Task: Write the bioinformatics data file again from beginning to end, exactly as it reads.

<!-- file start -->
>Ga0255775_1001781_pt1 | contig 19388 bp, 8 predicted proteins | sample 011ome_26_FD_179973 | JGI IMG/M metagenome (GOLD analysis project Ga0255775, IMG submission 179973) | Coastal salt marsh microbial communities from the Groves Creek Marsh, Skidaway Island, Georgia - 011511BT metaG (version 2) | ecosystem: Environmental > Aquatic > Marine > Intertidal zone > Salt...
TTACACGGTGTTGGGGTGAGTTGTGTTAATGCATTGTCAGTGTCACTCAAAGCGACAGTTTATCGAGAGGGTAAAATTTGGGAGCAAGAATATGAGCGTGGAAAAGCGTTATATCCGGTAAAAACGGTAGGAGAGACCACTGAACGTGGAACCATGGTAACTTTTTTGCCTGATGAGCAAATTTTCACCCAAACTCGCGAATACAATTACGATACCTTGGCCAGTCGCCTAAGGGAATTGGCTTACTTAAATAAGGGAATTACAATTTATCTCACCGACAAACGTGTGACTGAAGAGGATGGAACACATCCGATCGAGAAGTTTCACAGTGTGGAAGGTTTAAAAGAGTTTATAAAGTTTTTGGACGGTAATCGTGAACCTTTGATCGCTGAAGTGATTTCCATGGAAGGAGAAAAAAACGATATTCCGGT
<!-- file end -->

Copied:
>Ga0255775_1001781_pt1 | contig 19388 bp, 8 predicted proteins | sample 011ome_26_FD_179973 | JGI IMG/M metagenome (GOLD analysis project Ga0255775, IMG submission 179973) | Coastal salt marsh microbial communities from the Groves Creek Marsh, Skidaway Island, Georgia - 011511BT metaG (version 2) | ecosystem: Environmental > Aquatic > Marine > Intertidal zone > Salt...
TTACACGGTGTTGGGGTGAGTTGTGTTAATGCATTGTCAGTGTCACTCAAAGCGACAGTTTATCGAGAGGGTAAAATTTGGGAGCAAGAATATGAGCGTGGAAAAGCGTTATATCCGGTAAAAACGGTAGGAGAGACCACTGAACGTGGAACCATGGTAACTTTTTTGCCTGATGAGCAAATTTTCACCCAAACTCGCGAATACAATTACGATACCTTGGCCAGTCGCCTAAGGGAATTGGCTTACTTAAATAAGGGAATTACAATTTATCTCACCGACAAACGTGTGACTGAAGAGGATGGAACACATCCGATCGAGAAGTTTCACAGTGTGGAAGGTTTAAAAGAGTTTATAAAGTTTTTGGACGGTAATCGTGAACCTTTGATCGCTGAAGTGATTTCCATGGAAGGAGAAAAAAACGATATTCCGGT